Leaving your child in someone else’s hands can be a nerve-wracking experience for any parent. You may ask yourself, will your child be properly cared for? Will the carer have the same child-focused ethos as you? Will your child enjoy the new experience or have separation anxiety? Of course, as the parent of a child with autism, these worries are often multiplied tenfold, with many more added:
Will the carer cope with the child’s short attention span? How will he/she deal with any meltdowns? Will he/she be sensitive to any sensory issues? Childcare spans the gauntlet from an in-home nanny to daycare centers, with many other options in between, so how do you know what will work best for your child?
This may be either based in your home with a nanny, or in someone else’s home with a child-minder. A nanny has the advantage of giving one-on-one care, and often a home environment can seem more comfortable and familiar to the child with autism who may struggle with changes in routine or day-to-day differences. There are disadvantages though: nannies are often expensive, and if you are a work-from-home parent, then it can be difficult to concentrate with a child still in the house.
Children cared for in the home also may not receive as much social interaction, although this can be a positive or a negative depending on where your child falls on the autism spectrum disorder (ASD). If he/she has high-functioning autism, then you may want them to get used to being around other children ready for mainstream schooling, whereas a nonverbal child with autism may struggle with the social interaction in a large group. The symptoms of autism are so varied that you need to find someone who will treat your child as an individual, catering to his/her particular needs. A child-minder is often a great midway point between a nanny and a daycare center as they usually only look after a few children, so he/she is often able to give your child more attention than in a group setting. The child-minder’s house can also become a home away from home, somewhere where your child feels comfortable without you, gradually gaining some independence.
Recent statistics indicate that nearly 11 million children under five are in daycare. It may seem a daunting prospect if you have an autistic child, but for some, a daycare facility can be a great option. Many children with autism thrive on routine, which is usually customary in daycare, and it can be a great preparation for the transition to school. Careful research of daycare facilities can also reveal some real gems—you may be able to find somewhere local to you that has experience in working with children with autism, or that employs specially trained professionals. They often also have access to resources (such as being able to refer you to relevant medical services) and links to the community, which can be of great benefit to both you and your child. On the other hand, some children will struggle with large groups, and may find the noise in large centers particularly unnerving.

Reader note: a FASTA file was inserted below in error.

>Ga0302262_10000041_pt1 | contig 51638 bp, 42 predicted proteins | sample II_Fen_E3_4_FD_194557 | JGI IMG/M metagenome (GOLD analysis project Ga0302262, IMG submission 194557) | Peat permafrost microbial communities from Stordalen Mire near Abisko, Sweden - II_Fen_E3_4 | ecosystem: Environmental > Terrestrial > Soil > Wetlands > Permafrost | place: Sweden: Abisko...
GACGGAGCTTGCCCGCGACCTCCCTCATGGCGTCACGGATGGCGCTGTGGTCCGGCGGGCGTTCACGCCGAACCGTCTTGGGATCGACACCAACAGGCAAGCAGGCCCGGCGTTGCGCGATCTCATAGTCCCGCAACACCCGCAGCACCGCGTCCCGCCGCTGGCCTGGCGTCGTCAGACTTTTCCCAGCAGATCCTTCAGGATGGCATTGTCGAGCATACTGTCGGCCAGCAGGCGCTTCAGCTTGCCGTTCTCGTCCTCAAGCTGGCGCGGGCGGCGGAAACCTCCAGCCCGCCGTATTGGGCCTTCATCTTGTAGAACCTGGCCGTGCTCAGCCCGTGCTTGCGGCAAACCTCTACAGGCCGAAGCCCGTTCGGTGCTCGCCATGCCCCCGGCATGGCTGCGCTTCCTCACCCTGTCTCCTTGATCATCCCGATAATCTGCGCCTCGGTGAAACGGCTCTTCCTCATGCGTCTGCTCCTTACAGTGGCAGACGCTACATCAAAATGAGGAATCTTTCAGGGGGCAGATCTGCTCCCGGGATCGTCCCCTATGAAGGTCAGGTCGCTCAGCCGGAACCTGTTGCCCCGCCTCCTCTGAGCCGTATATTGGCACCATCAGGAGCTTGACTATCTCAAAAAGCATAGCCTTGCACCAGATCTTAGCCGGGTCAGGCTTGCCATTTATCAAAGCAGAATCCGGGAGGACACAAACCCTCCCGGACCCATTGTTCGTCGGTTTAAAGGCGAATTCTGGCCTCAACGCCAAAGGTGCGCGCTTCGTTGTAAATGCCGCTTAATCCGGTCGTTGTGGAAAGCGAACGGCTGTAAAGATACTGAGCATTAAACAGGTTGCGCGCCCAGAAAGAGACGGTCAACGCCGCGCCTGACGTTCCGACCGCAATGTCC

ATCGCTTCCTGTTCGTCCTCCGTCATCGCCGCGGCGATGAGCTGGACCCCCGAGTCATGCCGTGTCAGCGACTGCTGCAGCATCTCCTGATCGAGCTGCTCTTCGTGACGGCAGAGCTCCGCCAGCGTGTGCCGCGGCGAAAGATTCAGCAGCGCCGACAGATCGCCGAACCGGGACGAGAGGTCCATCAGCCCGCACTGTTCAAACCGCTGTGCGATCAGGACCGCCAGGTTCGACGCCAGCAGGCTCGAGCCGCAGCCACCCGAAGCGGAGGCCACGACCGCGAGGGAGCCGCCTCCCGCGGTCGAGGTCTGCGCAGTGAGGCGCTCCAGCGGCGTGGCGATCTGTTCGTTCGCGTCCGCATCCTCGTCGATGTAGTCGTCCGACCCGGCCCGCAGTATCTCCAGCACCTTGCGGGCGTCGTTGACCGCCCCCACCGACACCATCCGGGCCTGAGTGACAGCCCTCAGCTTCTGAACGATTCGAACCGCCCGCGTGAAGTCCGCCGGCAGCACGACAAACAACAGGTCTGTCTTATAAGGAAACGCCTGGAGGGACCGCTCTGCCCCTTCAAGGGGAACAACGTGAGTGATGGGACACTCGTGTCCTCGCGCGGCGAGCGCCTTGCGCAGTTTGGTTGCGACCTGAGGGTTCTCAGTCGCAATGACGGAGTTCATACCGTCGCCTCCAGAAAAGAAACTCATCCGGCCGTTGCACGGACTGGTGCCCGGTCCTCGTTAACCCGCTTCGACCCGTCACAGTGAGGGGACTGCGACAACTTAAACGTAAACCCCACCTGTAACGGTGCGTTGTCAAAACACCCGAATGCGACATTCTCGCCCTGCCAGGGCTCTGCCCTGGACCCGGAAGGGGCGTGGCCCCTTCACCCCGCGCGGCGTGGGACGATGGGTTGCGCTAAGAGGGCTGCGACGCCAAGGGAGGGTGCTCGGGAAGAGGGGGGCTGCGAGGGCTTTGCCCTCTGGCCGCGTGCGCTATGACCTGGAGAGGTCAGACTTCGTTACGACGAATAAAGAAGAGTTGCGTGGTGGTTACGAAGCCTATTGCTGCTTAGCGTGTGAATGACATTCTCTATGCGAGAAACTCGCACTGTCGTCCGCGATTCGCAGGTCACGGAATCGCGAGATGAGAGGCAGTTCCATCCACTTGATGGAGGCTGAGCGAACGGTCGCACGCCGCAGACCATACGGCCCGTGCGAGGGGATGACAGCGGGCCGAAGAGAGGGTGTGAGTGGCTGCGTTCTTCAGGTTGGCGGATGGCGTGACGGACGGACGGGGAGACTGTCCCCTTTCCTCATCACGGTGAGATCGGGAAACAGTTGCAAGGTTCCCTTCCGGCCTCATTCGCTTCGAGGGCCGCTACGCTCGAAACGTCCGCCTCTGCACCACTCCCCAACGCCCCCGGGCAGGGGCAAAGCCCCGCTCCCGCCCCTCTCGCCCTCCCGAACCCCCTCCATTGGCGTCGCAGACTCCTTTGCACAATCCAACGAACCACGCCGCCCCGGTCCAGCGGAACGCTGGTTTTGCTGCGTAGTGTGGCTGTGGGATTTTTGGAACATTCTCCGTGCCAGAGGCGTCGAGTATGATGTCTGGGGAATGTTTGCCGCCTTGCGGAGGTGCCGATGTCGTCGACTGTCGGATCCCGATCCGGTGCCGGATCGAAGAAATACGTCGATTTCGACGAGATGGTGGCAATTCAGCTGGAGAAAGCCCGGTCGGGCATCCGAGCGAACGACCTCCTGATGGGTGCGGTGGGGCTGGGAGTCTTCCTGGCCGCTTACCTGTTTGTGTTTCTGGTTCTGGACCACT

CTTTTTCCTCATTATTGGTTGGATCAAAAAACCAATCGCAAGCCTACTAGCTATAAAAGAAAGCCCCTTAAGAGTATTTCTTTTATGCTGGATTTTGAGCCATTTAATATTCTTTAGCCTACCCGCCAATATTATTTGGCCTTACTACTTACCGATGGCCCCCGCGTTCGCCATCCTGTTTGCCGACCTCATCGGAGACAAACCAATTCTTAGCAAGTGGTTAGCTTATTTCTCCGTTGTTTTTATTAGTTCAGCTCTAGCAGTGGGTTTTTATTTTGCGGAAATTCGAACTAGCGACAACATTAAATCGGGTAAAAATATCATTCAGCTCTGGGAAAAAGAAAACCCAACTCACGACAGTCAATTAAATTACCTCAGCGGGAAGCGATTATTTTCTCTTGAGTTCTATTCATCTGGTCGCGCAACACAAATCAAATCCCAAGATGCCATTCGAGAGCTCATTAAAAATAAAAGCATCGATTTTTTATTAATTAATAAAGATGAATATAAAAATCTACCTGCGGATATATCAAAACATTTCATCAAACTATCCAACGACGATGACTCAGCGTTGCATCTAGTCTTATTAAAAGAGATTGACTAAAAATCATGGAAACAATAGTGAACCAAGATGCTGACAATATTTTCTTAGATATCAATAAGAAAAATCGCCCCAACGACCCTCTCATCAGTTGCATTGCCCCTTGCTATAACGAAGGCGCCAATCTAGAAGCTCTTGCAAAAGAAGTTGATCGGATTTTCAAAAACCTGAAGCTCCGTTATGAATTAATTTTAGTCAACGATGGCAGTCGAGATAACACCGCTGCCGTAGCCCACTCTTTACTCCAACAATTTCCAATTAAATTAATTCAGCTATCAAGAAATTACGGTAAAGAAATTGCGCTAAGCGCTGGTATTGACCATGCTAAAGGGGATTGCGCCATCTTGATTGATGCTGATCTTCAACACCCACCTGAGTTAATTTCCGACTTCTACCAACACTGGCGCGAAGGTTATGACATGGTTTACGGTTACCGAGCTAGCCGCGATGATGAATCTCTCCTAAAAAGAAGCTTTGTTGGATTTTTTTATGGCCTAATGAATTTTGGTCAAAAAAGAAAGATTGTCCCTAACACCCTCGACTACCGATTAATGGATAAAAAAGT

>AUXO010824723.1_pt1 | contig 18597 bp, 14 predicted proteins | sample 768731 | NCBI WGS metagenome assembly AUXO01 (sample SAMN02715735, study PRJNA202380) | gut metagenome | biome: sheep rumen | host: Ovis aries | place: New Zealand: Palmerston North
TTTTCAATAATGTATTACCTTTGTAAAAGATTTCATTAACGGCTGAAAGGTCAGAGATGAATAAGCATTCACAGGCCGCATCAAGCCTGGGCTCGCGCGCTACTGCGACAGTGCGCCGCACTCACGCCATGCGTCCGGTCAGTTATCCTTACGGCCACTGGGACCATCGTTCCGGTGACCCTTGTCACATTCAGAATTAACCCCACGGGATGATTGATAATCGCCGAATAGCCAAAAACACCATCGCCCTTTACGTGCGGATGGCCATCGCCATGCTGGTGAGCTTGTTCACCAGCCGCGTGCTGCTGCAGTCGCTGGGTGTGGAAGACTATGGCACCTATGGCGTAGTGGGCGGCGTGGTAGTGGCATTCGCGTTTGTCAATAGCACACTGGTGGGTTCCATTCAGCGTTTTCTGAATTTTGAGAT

Key Questions to Keep in Mind
Whatever childcare setting you are thinking about, there are some key things that you will always want to look at, and some questions to always ask, such as making sure health and safety procedures are adhered to and that proper insurance is in place. It can be handy to have these questions written down so that you don’t forget anything when you first visit—it can feel like an overwhelming process to begin with! It’s good practice to also stagger your visits, so that you can assess and get a feel for the setting first, then bring your child along for the second visit when you’ve narrowed down the options. Reputable childcare providers will always encourage this as they will want to ensure they are the right fit for the child. How they interact with your child and how your child reacts to them can be a good indicator whether or not you’ve found the right fit—you know your child best and know how to read how he/she is feeling about the new situation.
You may already be a member of a support group, and they can be a great resource for providing recommendations. As with many aspects of being the parent of a child with autism, though, what is appropriate for your individual child is key—what’s right for one won’t work for another. Remember too that sometimes you don’t know unless you give it a go—so be open to possibilities, ask questions, and try, try, and try again until you find the right environment, where your child will be happy and thrive.
Now working as a writer, Jackie Edwards started her career in finance and banking, but after becoming a mom, refocused and decided to spend more time with her family. When she’s not writing, she volunteers for a number of local mental health charities and also has a menagerie of pets to look after. Jackie’s youngest daughter is on the autism spectrum and, in her earliest years at school, suffered from issues with bullying. Jackie now speaks out about this when she can.
This article was featured in Issue 68 – ASD Strategies in Action